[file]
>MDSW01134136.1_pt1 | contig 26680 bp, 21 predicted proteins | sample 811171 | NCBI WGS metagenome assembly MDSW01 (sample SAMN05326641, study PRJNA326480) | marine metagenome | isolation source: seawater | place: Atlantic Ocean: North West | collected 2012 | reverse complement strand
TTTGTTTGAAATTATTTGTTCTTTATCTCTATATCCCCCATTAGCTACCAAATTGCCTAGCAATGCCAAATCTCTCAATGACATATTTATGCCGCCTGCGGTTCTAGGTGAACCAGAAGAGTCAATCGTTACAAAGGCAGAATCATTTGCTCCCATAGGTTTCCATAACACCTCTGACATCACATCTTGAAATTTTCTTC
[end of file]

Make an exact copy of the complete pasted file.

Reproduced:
>MDSW01134136.1_pt1 | contig 26680 bp, 21 predicted proteins | sample 811171 | NCBI WGS metagenome assembly MDSW01 (sample SAMN05326641, study PRJNA326480) | marine metagenome | isolation source: seawater | place: Atlantic Ocean: North West | collected 2012 | reverse complement strand
TTTGTTTGAAATTATTTGTTCTTTATCTCTATATCCCCCATTAGCTACCAAATTGCCTAGCAATGCCAAATCTCTCAATGACATATTTATGCCGCCTGCGGTTCTAGGTGAACCAGAAGAGTCAATCGTTACAAAGGCAGAATCATTTGCTCCCATAGGTTTCCATAACACCTCTGACATCACATCTTGAAATTTTCTTC